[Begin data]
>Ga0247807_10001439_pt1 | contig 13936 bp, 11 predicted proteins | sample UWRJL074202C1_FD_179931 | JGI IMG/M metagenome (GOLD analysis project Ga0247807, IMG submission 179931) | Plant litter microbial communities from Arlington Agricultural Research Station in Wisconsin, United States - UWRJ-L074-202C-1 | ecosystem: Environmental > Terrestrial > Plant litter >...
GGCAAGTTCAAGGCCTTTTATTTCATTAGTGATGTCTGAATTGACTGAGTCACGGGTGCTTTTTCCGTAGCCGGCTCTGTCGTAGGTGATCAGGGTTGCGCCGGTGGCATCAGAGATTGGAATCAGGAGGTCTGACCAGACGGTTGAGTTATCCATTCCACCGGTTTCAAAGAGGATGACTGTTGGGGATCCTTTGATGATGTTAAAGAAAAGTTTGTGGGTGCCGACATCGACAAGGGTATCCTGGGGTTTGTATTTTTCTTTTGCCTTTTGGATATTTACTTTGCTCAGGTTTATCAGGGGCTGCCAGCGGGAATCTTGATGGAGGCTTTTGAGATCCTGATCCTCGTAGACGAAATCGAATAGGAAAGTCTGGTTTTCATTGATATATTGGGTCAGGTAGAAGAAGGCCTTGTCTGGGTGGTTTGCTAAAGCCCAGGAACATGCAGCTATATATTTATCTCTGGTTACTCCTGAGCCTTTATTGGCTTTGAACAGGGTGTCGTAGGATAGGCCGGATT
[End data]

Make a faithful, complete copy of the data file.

>Ga0247807_10001439_pt1 | contig 13936 bp, 11 predicted proteins | sample UWRJL074202C1_FD_179931 | JGI IMG/M metagenome (GOLD analysis project Ga0247807, IMG submission 179931) | Plant litter microbial communities from Arlington Agricultural Research Station in Wisconsin, United States - UWRJ-L074-202C-1 | ecosystem: Environmental > Terrestrial > Plant litter >...
GGCAAGTTCAAGGCCTTTTATTTCATTAGTGATGTCTGAATTGACTGAGTCACGGGTGCTTTTTCCGTAGCCGGCTCTGTCGTAGGTGATCAGGGTTGCGCCGGTGGCATCAGAGATTGGAATCAGGAGGTCTGACCAGACGGTTGAGTTATCCATTCCACCGGTTTCAAAGAGGATGACTGTTGGGGATCCTTTGATGATGTTAAAGAAAAGTTTGTGGGTGCCGACATCGACAAGGGTATCCTGGGGTTTGTATTTTTCTTTTGCCTTTTGGATATTTACTTTGCTCAGGTTTATCAGGGGCTGCCAGCGGGAATCTTGATGGAGGCTTTTGAGATCCTGATCCTCGTAGACGAAATCGAATAGGAAAGTCTGGTTTTCATTGATATATTGGGTCAGGTAGAAGAAGGCCTTGTCTGGGTGGTTTGCTAAAGCCCAGGAACATGCAGCTATATATTTATCTCTGGTTACTCCTGAGCCTTTATTGGCTTTGAACAGGGTGTCGTAGGATAGGCCGGATT